A consortium headed by engineering giant Rolls Royce has revealed it expects to develop its first-of-a-kind small nuclear reactors in Cumbria.

Alan Woods, director of strategy and business development at Rolls Royce, told delegates at the Global Reach 2019 event that is was focusing its efforts on developing its emerging Small Modular Reactors (SMR) at existing nuclear licensed sites – with Cumbria and Wales its top targets.

In July the Government said it will invest up to £18 million to support the design of the UK-made mini nuclear power stations. And this week UK Research and Innovation pledged to provide a further £18m, which will be matched by members of the consortium, to progress the project.

Both the Conservative Parliamentary Candidate for Copeland Trudy Harrison and Copeland Borough Council have vowed to up the ante on lobbying the Government to push for SMRs to be developed in Copeland, following the demise of plans for a large-scale nuclear power station at the Moorside site.

Mrs Harrison has previously said the licensed sites of Sellafield, Moorside and Fellside are “common sense locations” for SMRs.

Mrs Woods told the conference – organised by the Britain’s Energy Coast Business Cluster’s shadow of young people working in Cumbria’s nuclear sector – that despite being at the design stage, it was already eyeing sites.

“They will be built on existing nuclear licensed sites,” he said.

“We expect to build them on sites in Wales and particularly in Cumbria. That’s where we’re focusing, that’s where we’ll put our effort.”

Mr Woods also stressed the benefits of SMRs in relation to large power station developments, which are notorious for running late and over budget, and the impact they could have in helping the UK to eradicate all CO2 emissions by 2050.

He said. “All our focus has been on reducing the capital, absolutely reducing the construction period, and removing risks where we can. It opens the market to much greater potential investors. We have to make them cost competitive.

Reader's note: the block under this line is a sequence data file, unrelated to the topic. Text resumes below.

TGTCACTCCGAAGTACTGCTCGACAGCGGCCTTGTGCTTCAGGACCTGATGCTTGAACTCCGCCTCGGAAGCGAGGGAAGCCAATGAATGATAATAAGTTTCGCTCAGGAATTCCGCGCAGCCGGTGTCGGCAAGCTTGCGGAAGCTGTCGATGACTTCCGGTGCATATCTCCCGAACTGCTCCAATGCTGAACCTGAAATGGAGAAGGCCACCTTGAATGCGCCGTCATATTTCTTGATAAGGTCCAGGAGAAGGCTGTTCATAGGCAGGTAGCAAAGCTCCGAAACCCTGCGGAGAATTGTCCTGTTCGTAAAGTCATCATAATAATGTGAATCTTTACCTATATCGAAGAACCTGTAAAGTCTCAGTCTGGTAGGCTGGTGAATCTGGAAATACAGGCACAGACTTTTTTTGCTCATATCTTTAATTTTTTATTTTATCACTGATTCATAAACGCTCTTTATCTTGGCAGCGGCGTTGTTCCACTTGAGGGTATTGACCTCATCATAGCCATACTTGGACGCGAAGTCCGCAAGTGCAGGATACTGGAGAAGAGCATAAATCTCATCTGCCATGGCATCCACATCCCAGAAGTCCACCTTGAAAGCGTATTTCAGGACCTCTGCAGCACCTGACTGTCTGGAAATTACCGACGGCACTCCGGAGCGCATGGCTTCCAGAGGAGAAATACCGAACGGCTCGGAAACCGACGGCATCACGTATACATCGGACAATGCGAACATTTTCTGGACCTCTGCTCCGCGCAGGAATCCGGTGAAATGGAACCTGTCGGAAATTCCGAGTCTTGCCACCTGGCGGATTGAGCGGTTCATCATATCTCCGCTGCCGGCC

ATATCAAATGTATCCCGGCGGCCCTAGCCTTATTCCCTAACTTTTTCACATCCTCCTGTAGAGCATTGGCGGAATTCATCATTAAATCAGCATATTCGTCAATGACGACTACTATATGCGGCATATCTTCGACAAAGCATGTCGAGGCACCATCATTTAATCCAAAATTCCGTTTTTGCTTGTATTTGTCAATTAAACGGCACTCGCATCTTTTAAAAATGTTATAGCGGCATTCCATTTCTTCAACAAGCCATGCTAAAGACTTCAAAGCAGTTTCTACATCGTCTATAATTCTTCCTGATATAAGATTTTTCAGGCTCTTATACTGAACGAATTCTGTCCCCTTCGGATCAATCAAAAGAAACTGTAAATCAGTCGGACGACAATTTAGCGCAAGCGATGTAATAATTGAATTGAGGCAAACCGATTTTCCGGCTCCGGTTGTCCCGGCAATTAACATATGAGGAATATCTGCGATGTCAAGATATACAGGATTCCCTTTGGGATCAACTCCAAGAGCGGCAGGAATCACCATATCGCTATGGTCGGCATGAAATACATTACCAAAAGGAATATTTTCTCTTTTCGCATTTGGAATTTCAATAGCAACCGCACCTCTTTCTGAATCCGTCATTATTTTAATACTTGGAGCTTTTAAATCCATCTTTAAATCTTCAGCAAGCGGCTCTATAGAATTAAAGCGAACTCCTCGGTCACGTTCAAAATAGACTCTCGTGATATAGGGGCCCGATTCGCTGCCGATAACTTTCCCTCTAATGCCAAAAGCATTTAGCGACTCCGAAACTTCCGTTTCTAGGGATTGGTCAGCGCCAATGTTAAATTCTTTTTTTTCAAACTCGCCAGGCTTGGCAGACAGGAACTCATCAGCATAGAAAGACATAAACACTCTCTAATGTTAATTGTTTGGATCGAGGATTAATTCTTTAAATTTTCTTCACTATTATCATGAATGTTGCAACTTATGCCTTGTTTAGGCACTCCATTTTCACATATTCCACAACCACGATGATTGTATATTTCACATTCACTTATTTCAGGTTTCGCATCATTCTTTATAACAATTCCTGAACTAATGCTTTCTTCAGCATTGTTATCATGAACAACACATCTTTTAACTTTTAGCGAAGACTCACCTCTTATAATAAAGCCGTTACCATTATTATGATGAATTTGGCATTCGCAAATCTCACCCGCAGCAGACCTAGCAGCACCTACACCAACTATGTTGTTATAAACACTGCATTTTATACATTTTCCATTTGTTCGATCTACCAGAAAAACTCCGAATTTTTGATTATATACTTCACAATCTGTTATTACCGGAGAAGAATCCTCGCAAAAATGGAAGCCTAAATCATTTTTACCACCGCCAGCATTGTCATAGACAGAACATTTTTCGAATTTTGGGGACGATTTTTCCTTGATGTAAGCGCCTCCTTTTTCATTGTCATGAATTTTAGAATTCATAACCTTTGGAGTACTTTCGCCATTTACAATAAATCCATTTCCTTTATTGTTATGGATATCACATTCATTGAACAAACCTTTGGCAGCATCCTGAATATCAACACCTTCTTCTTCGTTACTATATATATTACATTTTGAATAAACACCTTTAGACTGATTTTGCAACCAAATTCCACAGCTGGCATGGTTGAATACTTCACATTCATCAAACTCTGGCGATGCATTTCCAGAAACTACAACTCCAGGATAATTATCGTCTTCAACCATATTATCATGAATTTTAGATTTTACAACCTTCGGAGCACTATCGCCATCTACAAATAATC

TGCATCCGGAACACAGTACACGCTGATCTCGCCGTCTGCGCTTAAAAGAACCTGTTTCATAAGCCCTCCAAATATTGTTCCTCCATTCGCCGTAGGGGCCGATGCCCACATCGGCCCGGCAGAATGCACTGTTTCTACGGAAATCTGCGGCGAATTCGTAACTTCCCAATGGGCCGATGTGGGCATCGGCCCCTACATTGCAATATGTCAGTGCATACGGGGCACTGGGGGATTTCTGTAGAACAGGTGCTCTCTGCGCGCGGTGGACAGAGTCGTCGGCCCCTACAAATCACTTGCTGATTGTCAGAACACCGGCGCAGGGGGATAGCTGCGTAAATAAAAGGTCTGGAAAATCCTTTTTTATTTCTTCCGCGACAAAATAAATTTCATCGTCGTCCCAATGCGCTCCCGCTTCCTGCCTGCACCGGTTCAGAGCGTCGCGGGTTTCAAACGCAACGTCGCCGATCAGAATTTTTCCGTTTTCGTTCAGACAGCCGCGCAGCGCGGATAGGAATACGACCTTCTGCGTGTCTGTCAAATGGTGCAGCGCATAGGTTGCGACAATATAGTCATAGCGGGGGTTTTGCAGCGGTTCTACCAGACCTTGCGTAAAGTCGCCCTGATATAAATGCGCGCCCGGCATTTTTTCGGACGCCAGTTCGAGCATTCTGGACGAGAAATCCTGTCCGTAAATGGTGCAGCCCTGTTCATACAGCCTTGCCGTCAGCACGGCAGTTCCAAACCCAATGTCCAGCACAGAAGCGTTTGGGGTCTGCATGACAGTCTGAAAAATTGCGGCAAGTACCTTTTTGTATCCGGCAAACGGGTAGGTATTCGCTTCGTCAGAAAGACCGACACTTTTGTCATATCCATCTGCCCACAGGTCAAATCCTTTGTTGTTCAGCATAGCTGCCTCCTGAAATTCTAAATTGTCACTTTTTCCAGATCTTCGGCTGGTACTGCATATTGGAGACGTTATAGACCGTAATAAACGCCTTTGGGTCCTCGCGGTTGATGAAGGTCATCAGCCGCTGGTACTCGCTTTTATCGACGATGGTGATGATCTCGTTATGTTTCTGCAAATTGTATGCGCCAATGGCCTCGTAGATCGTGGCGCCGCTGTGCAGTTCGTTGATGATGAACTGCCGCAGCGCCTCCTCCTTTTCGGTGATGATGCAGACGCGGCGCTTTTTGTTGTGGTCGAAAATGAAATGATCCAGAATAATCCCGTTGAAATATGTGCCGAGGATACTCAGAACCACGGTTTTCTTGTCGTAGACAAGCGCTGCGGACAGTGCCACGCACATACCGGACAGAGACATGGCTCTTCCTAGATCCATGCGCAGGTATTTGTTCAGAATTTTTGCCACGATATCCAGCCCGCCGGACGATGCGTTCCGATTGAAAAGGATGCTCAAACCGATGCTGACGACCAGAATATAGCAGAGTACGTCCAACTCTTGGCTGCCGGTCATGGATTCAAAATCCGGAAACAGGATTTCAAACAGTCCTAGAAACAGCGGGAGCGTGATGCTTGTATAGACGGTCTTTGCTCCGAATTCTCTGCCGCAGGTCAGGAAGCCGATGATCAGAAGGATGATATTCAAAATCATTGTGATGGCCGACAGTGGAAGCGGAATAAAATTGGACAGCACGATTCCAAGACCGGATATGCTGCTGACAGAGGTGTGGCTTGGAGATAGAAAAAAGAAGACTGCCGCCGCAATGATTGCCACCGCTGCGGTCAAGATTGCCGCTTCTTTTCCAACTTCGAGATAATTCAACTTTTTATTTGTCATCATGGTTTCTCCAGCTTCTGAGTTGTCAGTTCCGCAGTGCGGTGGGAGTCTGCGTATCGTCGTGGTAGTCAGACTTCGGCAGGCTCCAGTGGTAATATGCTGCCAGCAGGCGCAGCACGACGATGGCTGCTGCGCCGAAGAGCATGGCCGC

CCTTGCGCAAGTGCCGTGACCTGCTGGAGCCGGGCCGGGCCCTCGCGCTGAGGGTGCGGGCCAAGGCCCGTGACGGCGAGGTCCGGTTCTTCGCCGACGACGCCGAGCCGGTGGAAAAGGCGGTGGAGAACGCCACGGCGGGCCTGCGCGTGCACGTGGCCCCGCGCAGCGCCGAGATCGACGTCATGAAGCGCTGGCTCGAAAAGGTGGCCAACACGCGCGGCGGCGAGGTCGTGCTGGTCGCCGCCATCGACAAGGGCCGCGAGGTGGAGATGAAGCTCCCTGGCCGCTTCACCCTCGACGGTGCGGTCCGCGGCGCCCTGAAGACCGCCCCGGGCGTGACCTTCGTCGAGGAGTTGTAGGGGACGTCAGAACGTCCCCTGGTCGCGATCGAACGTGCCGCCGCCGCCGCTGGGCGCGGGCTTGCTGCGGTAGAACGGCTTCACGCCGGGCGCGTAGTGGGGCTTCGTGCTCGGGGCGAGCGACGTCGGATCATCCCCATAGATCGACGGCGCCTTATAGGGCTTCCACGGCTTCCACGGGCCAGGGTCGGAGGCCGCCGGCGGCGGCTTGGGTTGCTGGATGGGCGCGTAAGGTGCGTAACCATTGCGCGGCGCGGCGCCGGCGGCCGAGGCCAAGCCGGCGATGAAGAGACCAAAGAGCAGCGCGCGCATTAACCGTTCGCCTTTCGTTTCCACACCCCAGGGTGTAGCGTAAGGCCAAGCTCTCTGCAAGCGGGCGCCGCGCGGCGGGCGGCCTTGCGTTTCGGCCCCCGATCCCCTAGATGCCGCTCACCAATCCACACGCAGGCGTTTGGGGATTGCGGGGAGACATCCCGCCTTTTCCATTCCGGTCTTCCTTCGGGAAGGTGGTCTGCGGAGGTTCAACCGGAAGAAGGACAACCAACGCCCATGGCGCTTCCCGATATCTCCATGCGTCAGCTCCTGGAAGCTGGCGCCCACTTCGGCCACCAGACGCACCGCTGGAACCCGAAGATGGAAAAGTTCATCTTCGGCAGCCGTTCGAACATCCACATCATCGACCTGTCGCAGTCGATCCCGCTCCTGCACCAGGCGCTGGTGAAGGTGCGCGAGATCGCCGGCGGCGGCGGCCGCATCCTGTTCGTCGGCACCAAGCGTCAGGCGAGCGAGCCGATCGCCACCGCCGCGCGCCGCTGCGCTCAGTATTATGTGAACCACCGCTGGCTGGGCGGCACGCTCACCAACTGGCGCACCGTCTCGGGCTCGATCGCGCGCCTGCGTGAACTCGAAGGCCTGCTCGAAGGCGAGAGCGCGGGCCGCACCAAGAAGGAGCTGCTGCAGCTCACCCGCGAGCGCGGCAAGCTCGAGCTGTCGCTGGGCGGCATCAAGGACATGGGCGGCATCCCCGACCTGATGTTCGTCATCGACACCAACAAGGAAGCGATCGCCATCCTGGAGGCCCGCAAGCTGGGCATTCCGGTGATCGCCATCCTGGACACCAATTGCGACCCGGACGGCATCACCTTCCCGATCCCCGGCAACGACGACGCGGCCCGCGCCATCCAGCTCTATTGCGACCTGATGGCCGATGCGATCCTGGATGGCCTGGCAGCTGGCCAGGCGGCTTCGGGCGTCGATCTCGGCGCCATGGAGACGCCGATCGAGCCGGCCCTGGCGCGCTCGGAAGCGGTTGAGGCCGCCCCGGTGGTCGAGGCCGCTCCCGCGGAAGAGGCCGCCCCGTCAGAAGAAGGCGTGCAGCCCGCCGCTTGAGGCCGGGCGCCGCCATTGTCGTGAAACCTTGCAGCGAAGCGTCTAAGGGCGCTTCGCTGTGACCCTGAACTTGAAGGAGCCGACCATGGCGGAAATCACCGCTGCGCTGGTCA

“To me, this is fundamental to the UK economy. We don’t just have the opportunity to regenerate areas that currently do nuclear, but also export.

“That is our main objective. This isn’t about reactors, it is all about innovation for benefit.”

The consortium – which also includes the National Nuclear Laboratory, Wood, Atkins, Laing O’Rourke, Assystem, BAM Nuttall, The Welding Institute (TWI) and Nuclear AMRC – aims to have the first working model up-and-running in the early 2030s.

The SMRs are roughly the size of a one-and-a-half football pitches, can be constructed off site before installation and are cheaper to manufacture than their large-scale equivalents.

Construction is expected to take around four years per station, although the first unit would be longer, said Mr Woods.

The consortium says it is targeting a £1.8bn cost for each station, which would be operational for 60 years and provide 440MW of electricity, which is enough to power a city the size of Leeds.

By 2050, it hopes to have a programme of 16 of its power stations, creating up to 40,000 jobs, generating £52bn for the UK economy along with £250bn worth of exports.

Businesses in Cumbria have met with the consortium to showcase their expertise and capability in a bid to be involved in the manufacture of the plants.

Appetite for SMRs has grown in the past few years following the collapse of the NuGen’s £15bn large-scale development at the Moorside site, and the shelving of two other similarly sized projects in Wales and Gloucestershire over the eye-watering up-front costs involved.

However, industry insiders still believe a large-scale plant is more suited to the vast Moorside site adjacent to Sellafield. And hopes remain high that a new development will come forward for the site once the Government unveils a new way of financially supporting new plants, with the most likely option a Regulated Asset Base Model.

The Global Reach 2019 conference also heard from Rob Davies, chief operating officer at CGN UK, who described Moorside as a “smart site” when asked last year if the Chinese company would be interested in building a power station there.

He spoke to delegates about the benefits of delivering a fleet of nuclear power stations in the UK, helping to drive down the costs and risks involved, while at the same time building up a skilled and significant workforce.

“We need a drum beat and sequence to keep new build going, with a workforce moving across from one project to another,” he said.

“Renewables is in overdrive – it is ambitious, delivering benefits of the fleet. Nuclear is in a lower gear and less coherent.

“Unless you build a fleet, you will not do it. We want an industrial partnership between UK and China.”

CGN is already heavily involved in the UK’s nuclear new build plans.

It is a partner in the under-construction Hinkley Point C power station in Somerset, as well as planned developments for Bradwell B in Essex and Sizewell C in Somerset.